Governor Kristi Noem’s Magical Thinking

April 14th, 2020 by Tom Lynch

Once more unto the Covid 19 breech, dear friends, once more.

Ever been to South Dakota? Beautiful place. Miles and miles of rolling prairies. Postcard worthy. Home to Mount Rushmore, the Crazy Horse Memorial, and the Black Hills.  Remember the three-season HBO series Deadwood? The real city of Deadwood is in South Dakota, although how a place with 1,300 people gets to be a city is beyond me. But that’s rural America for you.

South Dakotans are hardy souls, rugged individualists. They have to be; there are less than 885,000 of them all spread out over 77,000 square miles. That’s about 11 people per square mile.

With about 182,000 people, Sioux Falls is the most populous city in South Dakota. Virginia-based Smithfield Foods, the city’s fourth largest employer, is the third largest pork processor in the country, producing 18 million food servings a day. Two days ago, Smithfield announced it was closing down and ceasing operations indefinitely after more than 300 of its 3,700 workers tested positive for COVID 19. More than 550 independent family farmers supply the plant. This is a huge blow to Sioux Falls and South Dakota, as well as a kick in the gut to the nation’s food supply and supply chain.

This morning, Sioux Falls Mayor Paul TenHaken gave a passionate press briefing about the current situation and the horror he sees coming if drastic mitigation efforts don’t happen. The Mayor reported that in the last three days, the number of COVID 19 cases have been 149, 182 and 218, respectively. He would like to issue a stay at home order. Trouble is, the South Dakota legislature has stripped him of much of his authority to do so. He has to “request approval” from the legislature, which requires a seven-day notice period. Today, he made his request, and the earliest his order can take effect is 21 April. In the Mayor’s words, “This is crap. A shelter-in-place order is needed now. It is needed today,”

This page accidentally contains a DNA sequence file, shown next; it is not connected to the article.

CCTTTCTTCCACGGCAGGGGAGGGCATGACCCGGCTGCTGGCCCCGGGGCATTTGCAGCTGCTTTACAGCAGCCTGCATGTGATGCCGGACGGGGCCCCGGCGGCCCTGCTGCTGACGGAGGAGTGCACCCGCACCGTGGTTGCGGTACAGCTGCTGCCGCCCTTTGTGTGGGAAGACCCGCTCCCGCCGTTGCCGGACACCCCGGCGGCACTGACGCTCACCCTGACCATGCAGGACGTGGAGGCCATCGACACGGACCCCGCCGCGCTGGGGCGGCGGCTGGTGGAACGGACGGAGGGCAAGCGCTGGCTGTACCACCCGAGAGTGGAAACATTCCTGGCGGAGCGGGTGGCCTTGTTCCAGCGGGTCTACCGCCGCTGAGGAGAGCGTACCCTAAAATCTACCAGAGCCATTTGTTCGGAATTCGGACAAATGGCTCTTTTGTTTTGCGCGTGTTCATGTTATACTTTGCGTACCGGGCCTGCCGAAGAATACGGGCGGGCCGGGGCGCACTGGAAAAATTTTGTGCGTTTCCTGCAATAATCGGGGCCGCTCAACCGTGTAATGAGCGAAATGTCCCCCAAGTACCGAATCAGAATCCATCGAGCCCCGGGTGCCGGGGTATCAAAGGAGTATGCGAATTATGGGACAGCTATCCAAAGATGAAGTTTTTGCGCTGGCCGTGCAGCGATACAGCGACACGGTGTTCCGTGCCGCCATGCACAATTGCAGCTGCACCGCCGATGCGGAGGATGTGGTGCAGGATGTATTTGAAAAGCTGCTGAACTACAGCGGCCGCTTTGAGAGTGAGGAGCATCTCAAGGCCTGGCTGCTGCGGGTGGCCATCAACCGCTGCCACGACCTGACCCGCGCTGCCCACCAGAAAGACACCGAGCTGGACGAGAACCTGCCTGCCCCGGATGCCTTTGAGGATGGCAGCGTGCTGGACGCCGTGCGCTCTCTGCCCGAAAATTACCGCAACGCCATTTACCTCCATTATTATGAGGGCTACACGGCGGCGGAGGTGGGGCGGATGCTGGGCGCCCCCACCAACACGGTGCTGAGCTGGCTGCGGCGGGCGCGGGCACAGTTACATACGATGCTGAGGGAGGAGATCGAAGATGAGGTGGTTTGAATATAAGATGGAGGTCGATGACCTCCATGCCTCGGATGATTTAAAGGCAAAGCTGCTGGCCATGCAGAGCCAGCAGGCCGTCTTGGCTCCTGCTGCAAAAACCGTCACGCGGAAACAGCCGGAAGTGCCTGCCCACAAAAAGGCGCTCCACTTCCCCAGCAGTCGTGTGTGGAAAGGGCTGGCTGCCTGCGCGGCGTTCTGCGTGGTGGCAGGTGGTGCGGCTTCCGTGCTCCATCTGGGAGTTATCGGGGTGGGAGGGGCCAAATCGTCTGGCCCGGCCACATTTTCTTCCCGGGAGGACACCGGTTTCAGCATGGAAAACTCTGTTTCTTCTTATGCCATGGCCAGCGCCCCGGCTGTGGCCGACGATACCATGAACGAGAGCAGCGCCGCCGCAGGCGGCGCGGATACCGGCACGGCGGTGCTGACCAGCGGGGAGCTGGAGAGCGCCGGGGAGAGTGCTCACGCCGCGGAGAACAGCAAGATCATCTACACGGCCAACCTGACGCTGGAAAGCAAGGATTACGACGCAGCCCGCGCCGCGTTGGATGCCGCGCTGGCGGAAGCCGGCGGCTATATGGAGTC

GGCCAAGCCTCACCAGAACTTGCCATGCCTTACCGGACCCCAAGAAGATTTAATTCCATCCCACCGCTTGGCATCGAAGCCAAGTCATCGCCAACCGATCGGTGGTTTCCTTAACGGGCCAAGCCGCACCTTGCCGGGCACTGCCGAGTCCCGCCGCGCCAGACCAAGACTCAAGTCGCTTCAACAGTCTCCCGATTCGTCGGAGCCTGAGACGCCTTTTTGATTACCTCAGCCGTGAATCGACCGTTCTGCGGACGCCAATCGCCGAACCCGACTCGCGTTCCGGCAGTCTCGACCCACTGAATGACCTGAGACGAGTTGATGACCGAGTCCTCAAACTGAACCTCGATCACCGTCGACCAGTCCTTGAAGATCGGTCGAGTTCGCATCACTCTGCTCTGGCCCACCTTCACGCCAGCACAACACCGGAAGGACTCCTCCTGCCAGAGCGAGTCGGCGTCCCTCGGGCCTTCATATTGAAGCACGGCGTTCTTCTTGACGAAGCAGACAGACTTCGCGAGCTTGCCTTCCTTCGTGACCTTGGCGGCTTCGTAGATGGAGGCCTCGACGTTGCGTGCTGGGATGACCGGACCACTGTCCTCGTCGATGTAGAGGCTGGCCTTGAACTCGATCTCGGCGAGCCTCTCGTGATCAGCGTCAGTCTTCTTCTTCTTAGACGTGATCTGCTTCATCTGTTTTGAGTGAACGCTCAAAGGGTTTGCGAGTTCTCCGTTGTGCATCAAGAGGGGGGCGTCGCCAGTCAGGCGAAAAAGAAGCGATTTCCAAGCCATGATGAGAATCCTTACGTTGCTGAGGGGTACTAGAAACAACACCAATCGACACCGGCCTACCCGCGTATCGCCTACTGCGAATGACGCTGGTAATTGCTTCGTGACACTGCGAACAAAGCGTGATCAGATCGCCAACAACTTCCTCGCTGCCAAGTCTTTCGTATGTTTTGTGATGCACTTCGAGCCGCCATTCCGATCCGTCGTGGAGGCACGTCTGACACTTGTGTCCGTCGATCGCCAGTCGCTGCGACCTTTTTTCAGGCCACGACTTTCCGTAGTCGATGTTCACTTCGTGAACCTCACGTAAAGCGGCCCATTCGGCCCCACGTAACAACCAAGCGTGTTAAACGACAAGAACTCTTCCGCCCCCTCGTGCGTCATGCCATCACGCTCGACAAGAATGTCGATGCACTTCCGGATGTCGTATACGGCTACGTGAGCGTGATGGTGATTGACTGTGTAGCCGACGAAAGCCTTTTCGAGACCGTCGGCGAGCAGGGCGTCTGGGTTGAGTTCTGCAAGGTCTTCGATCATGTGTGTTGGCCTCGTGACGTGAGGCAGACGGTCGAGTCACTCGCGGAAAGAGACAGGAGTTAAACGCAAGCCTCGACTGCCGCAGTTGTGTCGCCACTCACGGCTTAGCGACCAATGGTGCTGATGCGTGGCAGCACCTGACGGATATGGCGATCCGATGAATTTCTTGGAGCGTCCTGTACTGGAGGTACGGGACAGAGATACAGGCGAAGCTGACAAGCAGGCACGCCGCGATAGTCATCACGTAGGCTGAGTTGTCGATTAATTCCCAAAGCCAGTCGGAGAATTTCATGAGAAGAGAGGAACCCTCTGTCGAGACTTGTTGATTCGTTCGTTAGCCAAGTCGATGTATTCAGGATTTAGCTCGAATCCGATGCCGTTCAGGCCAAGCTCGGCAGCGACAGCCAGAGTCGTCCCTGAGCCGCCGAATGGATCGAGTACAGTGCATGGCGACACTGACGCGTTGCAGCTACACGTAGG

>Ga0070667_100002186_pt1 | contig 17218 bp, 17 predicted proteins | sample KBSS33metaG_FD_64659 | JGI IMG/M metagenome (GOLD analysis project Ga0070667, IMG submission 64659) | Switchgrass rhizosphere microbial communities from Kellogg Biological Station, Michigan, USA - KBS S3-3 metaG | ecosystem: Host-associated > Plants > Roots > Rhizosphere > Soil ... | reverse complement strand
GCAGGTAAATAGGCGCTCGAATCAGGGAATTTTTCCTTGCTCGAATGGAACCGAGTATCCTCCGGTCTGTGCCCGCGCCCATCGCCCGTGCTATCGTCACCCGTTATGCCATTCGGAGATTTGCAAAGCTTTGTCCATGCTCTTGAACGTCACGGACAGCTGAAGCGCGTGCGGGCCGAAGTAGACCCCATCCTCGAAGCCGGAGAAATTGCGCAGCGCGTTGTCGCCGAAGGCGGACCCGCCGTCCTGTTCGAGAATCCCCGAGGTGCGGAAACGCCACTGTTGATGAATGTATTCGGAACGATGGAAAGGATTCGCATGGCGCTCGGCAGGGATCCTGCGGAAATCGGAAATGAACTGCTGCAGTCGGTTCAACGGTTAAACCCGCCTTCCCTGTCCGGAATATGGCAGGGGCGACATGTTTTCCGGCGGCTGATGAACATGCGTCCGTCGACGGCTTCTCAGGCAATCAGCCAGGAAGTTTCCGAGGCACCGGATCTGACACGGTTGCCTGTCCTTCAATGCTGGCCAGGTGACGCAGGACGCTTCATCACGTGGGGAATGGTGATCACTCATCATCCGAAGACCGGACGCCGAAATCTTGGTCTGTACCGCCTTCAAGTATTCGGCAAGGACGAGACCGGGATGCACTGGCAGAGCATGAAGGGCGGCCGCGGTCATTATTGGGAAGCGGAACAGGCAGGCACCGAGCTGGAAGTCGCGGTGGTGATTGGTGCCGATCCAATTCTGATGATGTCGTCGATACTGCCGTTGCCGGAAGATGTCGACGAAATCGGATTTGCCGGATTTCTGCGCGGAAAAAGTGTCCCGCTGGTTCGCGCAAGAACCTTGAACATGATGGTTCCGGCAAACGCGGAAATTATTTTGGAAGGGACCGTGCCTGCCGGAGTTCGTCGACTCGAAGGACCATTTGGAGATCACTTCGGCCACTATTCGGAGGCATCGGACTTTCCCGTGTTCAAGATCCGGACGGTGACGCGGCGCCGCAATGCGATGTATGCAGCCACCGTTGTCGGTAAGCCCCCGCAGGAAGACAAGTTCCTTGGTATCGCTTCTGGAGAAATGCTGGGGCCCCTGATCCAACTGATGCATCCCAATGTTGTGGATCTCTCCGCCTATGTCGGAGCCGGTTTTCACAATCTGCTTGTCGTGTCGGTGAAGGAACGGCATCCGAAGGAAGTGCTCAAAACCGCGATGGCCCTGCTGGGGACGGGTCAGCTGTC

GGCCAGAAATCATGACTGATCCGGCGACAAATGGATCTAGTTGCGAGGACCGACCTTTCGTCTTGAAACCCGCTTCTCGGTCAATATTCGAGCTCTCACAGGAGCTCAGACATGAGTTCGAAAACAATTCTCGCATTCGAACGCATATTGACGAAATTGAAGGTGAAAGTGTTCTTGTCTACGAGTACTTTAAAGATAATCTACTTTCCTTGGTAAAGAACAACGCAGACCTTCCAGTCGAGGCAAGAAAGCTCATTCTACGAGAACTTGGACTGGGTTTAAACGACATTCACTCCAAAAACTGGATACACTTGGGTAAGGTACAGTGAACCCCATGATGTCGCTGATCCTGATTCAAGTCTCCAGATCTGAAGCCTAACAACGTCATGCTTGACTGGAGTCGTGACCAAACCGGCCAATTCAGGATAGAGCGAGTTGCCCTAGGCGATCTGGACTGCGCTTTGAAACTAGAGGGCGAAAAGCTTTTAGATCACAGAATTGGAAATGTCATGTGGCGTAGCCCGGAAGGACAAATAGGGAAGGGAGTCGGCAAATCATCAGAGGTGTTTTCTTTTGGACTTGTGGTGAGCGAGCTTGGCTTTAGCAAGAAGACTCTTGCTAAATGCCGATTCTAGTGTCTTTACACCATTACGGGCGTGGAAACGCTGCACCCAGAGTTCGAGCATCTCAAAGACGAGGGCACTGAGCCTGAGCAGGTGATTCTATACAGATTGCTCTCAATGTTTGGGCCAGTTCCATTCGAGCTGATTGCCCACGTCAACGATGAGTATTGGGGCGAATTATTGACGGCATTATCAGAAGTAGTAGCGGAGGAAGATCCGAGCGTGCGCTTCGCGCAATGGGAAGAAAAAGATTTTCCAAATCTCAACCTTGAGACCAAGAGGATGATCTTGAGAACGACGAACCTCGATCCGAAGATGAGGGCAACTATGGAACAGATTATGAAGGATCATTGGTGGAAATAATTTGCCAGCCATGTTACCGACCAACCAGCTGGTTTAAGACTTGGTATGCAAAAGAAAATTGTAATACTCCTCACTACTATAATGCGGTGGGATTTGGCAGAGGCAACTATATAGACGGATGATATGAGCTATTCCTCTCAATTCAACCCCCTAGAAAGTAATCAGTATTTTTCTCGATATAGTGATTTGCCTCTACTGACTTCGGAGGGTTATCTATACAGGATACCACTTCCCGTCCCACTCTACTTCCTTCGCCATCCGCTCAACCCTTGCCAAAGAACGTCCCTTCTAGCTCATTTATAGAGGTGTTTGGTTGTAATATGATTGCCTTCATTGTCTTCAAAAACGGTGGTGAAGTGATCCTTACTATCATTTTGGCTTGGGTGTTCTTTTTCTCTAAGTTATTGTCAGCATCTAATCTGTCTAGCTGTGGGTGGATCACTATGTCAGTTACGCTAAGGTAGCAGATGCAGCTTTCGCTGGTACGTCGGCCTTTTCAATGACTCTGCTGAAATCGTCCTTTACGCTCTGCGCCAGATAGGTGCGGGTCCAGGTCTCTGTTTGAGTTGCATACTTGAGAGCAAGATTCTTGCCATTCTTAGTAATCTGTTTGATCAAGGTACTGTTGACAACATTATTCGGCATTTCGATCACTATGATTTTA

The Mayor is taking his action, the only action he can take, because the state’s governor refuses to issue such an order.

Which brings us to Governor Kristi Noem and her magical thinking.

Noem did, by Executive Order, compel everyone over the age of 65 to stay at home, except for essential travel. That’s only 14% of the state’s population. For everyone else, well, they can do what they want. She acknowledges her action could result in around 70% of South Dakotans contracting COVID 19, but she said it is not up to government to tell people how to behave. “The people themselves are primarily responsible for their safety,” she said. “They are the ones that are entrusted with expansive freedoms.”

As we have just seen in Sweden, this type of governing puts one firmly on the path to doom.

It appears Noem may be the only person in South Dakota who actually believes this idiotic laissez faire attitude is correct. Mayors like Sioux Falls’s TenHaken and Rapid City’s Steve Allender have joined with 160 county and city leaders who have petitioned her to declare a statewide public health emergency. In addition, more than 30,000 front-line health care workers have sent their own petition to Noem demanding she order people to stay at home.

Thus far, Noem seems to be an “n” of one. Drastic mitigation, Noem said disparagingly, reflected a “herd mentality.” It was up to individuals — not government — to decide whether “to exercise their right to work, to worship and to play. Or to even stay at home.”